Recently, I had occasion to look up North Carolina law on cyberstalking (NC General Statutes 14-196.3).
Herbert Hyde, on the dust jacket
But the subject of today's story is what I found when I turned the page to NCGS 14-197:
If any person shall, on any public road or highway and in the hearing of two or more persons, in a loud and boisterous manner, use indecent or profane language, he shall be guilty of a Class 3 misdemeanor. The following counties shall be exempt from the provisions of this section: Pitt and Swain.
I already knew a little about this law and a legendary speech delivered by Swain County native Herbert Hyde in 1973. A colorful and brilliant attorney, Hyde was representing Buncombe County in the NC House when the proposal was made to drop the exemptions for Swain and Pitt.
Hyde’s oratorical skill was already well-known thanks to his propensity for peppering speeches with quotes from Shakespeare and the Bible. So the room went quiet when Herbert Hyde rose to defend the exemptions. In his own words, “there ought to be a refuge somewhere a man could go and that when he really is provoked he could say something with impunity."
His eight-minute speech was so popular that he released a recording of it during his 1976 run for lieutenant governor. In the past, I had gone looking for the recording (or at least a transcript) and had come up empty. However, NCGS 14-197 made headlines last month after an Orange County Superior Court judge declared it unconstitutional when a Chapel Hill woman was prosecuted under the law.
In the aftermath of that decision, several journalists recalled Herbert Hyde’s speech and the wonderful UNC Library has posted the recording. It really is a classic. A few excerpts:
My great uncle Fide Hyde told me that any man who had to work around a mule ought not to try to be a preacher because he’s bound to cuss….
You can’t cuss in Cherokee. Cherokee is a beautiful, romantic language. It has no harsh percussive sounds in it. The only letter where you have to close your lips in Cherokee is the letter “M” so you can talk all day and smile. You know, give the other feller a rough time, but you can smile the whole time….
This act is obviously unconstitutional, no question about it. But the fine folks in Swain wouldn’t want me to stand on that kind of technicality and I’m not going to do that….
We’re sacrificing the good name of a great county here by even suggesting that these people are going to get out on the streets and highways and in a loud and boisterous voice use indecent and profane language. Shakespeare once said, if I can quote it correctly, he says, “Who steals my purse steals trash. 'tis something, nothing; 'twas mine, 'tis his, and has been slave to thousands; but he that filches from me my good name robs me of that which not enriches him and makes me poor indeed." Now Swain County is a poor little county. It’s got very little left, nothing except its liberty and if you should take that away, and if you should filch from her her good name, she would be poor indeed.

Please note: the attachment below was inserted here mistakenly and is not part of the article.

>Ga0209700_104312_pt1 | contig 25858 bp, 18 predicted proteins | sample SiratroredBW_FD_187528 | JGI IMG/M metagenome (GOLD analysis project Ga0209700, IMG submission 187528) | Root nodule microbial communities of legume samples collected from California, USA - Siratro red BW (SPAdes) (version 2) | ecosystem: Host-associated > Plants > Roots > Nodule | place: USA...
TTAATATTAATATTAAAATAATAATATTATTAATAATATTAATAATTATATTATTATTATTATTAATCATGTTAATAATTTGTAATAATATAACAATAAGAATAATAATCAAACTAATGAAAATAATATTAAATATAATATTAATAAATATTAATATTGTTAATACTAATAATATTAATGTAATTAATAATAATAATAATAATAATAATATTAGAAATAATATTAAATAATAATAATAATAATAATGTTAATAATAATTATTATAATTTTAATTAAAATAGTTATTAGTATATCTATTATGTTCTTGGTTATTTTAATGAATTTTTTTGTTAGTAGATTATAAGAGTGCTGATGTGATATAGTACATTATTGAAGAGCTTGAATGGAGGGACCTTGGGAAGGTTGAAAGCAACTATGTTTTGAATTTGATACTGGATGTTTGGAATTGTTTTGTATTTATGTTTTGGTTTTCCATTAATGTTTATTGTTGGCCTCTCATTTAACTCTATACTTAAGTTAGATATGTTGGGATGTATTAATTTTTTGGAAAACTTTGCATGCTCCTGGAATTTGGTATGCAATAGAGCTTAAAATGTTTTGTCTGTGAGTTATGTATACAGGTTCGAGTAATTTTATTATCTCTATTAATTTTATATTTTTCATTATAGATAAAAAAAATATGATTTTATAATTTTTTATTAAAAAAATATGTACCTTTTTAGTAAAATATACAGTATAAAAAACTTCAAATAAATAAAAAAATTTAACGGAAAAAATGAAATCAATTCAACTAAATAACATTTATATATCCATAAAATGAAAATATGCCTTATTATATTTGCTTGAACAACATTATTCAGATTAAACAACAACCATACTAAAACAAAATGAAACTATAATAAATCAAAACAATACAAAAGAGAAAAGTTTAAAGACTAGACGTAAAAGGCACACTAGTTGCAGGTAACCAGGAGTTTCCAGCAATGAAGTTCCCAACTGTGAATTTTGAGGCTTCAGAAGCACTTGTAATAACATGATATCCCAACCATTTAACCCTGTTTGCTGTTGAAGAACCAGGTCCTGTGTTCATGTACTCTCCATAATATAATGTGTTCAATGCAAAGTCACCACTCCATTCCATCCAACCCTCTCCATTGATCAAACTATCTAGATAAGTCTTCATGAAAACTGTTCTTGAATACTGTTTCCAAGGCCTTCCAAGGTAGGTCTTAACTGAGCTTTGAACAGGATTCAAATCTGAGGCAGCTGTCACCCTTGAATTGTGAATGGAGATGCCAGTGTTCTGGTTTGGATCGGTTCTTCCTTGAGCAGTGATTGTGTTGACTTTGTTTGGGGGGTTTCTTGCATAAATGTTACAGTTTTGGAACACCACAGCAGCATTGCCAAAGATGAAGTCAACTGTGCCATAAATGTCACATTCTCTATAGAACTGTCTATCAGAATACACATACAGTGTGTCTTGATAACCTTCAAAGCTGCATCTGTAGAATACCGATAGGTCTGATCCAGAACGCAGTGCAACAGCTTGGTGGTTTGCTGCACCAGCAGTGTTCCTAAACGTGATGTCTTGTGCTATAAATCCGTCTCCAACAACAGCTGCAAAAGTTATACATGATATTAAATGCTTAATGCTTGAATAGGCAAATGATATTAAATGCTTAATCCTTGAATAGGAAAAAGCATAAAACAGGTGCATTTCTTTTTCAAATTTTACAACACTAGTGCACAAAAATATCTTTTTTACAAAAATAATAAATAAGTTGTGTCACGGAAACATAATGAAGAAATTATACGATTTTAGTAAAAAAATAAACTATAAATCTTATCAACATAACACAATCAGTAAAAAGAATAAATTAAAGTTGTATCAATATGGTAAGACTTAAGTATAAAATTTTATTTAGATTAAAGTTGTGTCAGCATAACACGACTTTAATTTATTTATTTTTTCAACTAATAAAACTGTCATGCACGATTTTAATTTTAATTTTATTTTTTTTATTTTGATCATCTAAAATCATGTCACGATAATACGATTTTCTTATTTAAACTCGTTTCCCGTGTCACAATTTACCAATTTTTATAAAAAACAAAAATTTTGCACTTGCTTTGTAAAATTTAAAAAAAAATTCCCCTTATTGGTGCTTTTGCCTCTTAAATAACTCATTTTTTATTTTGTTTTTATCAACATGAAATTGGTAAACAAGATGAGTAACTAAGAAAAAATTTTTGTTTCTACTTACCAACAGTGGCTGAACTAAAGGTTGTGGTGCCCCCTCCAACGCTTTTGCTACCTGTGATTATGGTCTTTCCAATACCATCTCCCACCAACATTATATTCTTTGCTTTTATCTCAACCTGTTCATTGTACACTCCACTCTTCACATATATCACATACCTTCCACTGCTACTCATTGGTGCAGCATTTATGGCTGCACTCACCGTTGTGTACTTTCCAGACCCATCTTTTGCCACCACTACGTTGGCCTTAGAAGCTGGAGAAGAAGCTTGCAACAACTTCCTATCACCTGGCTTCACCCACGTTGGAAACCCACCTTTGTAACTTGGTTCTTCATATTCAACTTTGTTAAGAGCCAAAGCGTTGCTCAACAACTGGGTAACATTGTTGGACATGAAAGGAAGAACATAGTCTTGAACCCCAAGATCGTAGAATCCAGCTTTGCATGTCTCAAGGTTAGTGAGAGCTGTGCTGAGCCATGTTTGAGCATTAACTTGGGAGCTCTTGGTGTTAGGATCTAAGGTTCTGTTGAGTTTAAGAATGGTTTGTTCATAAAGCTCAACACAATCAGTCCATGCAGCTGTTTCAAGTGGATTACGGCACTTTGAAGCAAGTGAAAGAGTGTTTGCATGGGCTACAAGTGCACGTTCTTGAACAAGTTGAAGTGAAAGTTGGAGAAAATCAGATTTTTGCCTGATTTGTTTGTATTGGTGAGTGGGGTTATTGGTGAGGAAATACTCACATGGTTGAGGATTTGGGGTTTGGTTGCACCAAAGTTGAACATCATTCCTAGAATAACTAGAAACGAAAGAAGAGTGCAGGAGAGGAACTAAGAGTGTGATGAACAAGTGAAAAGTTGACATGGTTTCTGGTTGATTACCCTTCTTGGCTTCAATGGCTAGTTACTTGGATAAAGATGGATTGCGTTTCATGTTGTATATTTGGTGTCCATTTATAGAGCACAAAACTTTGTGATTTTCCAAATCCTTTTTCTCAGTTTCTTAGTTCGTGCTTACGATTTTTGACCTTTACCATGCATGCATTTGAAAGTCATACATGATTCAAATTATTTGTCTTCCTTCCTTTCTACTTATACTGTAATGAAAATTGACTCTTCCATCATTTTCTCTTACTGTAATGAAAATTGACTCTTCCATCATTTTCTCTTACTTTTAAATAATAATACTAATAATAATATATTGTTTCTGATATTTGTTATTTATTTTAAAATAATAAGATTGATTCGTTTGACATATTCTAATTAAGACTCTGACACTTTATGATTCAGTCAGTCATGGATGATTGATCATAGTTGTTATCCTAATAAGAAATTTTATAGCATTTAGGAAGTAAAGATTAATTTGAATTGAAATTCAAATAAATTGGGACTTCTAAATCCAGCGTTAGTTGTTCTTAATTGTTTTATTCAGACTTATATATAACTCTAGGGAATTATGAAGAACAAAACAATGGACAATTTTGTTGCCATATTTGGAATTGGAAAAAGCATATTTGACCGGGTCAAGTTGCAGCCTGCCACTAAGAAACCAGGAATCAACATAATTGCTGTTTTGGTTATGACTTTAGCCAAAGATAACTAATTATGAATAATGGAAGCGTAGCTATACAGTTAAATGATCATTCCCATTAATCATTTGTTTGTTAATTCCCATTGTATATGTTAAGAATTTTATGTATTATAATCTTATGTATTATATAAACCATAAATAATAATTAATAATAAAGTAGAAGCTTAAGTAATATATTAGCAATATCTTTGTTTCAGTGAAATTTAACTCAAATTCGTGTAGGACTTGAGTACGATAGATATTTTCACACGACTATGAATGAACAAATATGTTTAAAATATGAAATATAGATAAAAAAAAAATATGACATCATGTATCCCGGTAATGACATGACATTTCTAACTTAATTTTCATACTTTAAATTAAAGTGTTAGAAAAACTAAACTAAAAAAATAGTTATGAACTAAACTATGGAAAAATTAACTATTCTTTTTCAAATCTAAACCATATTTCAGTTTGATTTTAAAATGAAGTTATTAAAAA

Mr. Speaker, I say to this General Assembly, do not heap this indignity upon her fair head. Let her stand once again and lift her head in pride. Let her go forth even as an innocent woman in virtue, unsullied, unharmed and undamned by this iniquitous bill.
Reading the obituaries for Herbert Hyde, who passed away in 2006, I came across a quote he used in his campaign speeches:
I was born in a log cabin that I built with my own hands.
Writer Thad Stem once said that Hyde had "the eyes of Will Rogers and the tongue of Mark Twain."
In another obit, I learned that he attended Western Carolina University where he was student body president and editor of the college newspaper. I can’t help but reflect on how times have changed. There was a day when a country boy from Swain County might have found a hospitable setting for achieving his potential. But these days, I have to wonder if that same opportunity exists at WCU. I’m guessing some of the comments I read on a local website come from faculty members of that institution. If not, it’s an all-too- familiar attitude you hear from far too many folks who have moved to this community in recent years, including some of those at WCU. I hear this kind of stuff on a daily basis and it has worn thin, as far as I'm concerned. You might find it hard to believe, but the whine-and-cheese crowd of whom I speak in this instance has gotten its collective shorts in a wad over the fact that our community fails to offer one of the essentials of a civilized existence. And what is this crime against sophistication and good taste? What is the evidence of our gauche backwater's unbearable inadequacy?
"Our local supermarket doesn’t provide…
…an olive bar!"
I’d tell you what I really think of that. But, unfortunately, it’s still illegal to cuss in Jackson County.
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